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A Multimodal Genre Analysis of Online Product Information to Inform English for Specific Purposes

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posted on 2023-01-14, 11:22 authored by Erandi KithulgodaErandi Kithulgoda

Discipline specific writing in English for Specific Purposes (ESP) can be challenging because writing discipline specific texts involves knowing the norms of writing that come with the discipline (Miller & Pessoa 2017). With rapid digitalization of business and communication, it is questionable how Business and Marketing students would cope with genres comprising not just writing, but multiple modes, if they do not possess multimodal literacy. Moreover, hypertextuality affects content (Xia, 2020), in turn creating differences in communicative purposes of the genre. Therefore, attempts to describe any online genre for ESP teaching need to consider the facets of multimodality and digitality. This thesis analyses the Online Product Information (OPI) genre, a micro genre of the online shopping website (Andersen & van Leeuwen, 2017). It exemplifies the application of a set of frameworks to comprehensively describe the OPI genre. Also important to this study is the possibility of culture specific differences.

The analysis was based on a corpus of 480 New Zealand (NZ) and Sri Lankan (SL) beauty care and jewellery product information texts sourced from 32 online shopping websites along with 21 semi-structured interviews with specialist informants. Swales’ (1990) move structure analysis and selected resources from Kress and van Leeuwen’s (2006) Grammar of Visual Design were adopted to investigate the data sets. The analytical framework for website interactivity proposed by Adami (2015) was utilized and adapted to analyse the actions and effects of the interactive items used within OPIs.

Fourteen common moves – eight interactive and six non-interactive - were identified for jewellery and beauty care OPIs. Some move steps are unique to one particular product category, while others are common to both. Cross-cultural differences were identified in the use of moves and steps. There are more steps employed in NZ product information to realise move functions, while the same functions are achieved in SL product information, but by using a more limited set of steps that are predominantly textual.

Visually, the representational generic pattern characterizing OPI is the use of conceptual analytical structures with offer type images. The pattern was common to both countries. However, NZ beauty care product information utilizes some images of the narrative process and demand types, something which was not present in SL OPIs.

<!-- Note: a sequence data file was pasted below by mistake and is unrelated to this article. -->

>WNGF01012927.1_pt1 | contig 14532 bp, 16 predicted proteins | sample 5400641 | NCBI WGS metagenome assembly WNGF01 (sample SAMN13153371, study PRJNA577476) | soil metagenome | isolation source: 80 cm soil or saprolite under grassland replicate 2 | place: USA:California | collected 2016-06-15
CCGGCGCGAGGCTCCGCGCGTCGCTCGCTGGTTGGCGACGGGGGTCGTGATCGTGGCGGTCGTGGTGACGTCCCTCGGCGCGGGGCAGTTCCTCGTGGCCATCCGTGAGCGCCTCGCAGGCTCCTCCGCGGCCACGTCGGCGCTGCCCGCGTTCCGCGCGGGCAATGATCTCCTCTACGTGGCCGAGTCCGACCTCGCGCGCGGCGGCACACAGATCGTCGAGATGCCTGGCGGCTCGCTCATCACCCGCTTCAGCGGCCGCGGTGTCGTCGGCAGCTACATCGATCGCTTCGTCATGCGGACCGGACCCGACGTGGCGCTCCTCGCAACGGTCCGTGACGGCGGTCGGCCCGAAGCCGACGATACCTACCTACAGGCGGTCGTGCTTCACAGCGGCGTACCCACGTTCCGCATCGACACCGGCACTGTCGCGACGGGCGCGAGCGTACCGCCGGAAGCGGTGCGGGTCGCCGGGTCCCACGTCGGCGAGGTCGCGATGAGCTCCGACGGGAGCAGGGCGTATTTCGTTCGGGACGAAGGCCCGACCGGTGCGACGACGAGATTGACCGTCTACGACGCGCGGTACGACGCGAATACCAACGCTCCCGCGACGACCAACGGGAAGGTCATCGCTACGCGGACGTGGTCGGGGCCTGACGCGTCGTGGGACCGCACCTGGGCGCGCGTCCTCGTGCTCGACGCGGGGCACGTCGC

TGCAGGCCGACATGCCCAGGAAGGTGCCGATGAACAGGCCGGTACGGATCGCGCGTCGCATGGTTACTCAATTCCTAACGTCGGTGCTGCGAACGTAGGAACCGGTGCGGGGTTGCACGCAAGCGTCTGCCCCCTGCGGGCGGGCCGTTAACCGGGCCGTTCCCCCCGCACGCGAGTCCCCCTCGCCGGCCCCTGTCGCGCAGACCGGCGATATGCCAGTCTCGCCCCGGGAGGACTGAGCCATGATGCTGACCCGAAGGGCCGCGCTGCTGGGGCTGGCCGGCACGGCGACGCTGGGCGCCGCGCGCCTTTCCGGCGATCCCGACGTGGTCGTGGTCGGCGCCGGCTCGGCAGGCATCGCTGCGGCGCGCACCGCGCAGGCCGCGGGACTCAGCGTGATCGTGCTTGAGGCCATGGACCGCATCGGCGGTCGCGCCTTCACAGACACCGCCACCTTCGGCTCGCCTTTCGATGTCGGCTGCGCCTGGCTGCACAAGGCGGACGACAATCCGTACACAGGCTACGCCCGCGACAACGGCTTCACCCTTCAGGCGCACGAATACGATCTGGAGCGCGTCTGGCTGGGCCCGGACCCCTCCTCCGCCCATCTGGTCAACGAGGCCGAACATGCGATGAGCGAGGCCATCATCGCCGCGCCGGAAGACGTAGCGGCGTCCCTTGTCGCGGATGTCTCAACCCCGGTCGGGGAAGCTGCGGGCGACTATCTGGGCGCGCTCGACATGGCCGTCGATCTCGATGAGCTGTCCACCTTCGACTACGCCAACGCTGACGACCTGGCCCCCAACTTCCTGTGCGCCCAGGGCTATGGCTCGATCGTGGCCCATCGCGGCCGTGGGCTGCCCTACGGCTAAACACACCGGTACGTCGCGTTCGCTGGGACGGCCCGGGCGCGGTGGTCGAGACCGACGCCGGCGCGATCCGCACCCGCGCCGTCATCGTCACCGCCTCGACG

The website interactivity analysis reveals that both the SL and NZ product information offer customers the basic necessities for viewing and selecting products (purchasing, selecting requirements, facilitating reading/ viewing). However, the cumulative effect one gets when investigating interactivity is of a closed insular environment with limited opportunity to request information/question sellers in a public space, and limited access to additional information. SL storeowners seem to be more interested in promoting their product via the customer through share options and giving additional seller services. NZ online stores, seem to be less focused on getting their product promoted via customers. Their interactive strategy seems to be providing customers with extra information. They also allow customers more opportunities to provide feedback without regulating that feedback, compared to SL OPIs.

The OPI as a whole is informationally dense. It is distinguished by a high use of nouns, adjectives, co-ordinating conjunctions and third person singular present tense verbs, and a relatively low use of auxiliary verbs, adverbs, prepositions or subordinating conjunctions, determiners and modal verbs. Lexical bundles (frequently used word sequences) were identified for Move 3 – Promoting the product - to demonstrate the lexico-grammatical realisation of the move. The analysis indicates that steps operationalizing even a single move could employ a wide variety of linguistic features to realise that move, and that the patterns of language for the genre as a whole may not be a totally accurate indicator of the register of individual moves.

The findings suggest the necessity of considering genre feature variation when crossing national boundaries. They also illustrate that the visual and interactive elements of an online multimodal genre play a significant role along with its textual elements, in determining the genre functions. Therefore, ESP teaching needs to consider how text, visuals and the online environment all contribute to achieving genre purposes, when raising students’ genre awareness of a multimodal genre. Implications of the study for ESP pedagogy and online businesses are provided in the Conclusion.


Copyright Date


Date of Award



Te Herenga Waka—Victoria University of Wellington

Rights License

Author Retains Copyright

Degree Discipline

Applied Linguistics

Degree Grantor

Te Herenga Waka—Victoria University of Wellington

Degree Level


Degree Name

Doctor of Philosophy

ANZSRC Socio-Economic Outcome code

160102 Higher education; 160104 Professional development and adult education; 160303 Teacher and instructor development

ANZSRC Type Of Activity code

3 Applied research

Victoria University of Wellington Item Type

Awarded Doctoral Thesis



Alternative Language


Victoria University of Wellington School

School of Linguistics and Applied Language Studies


Parkinson, Jean; Coxhead, Averil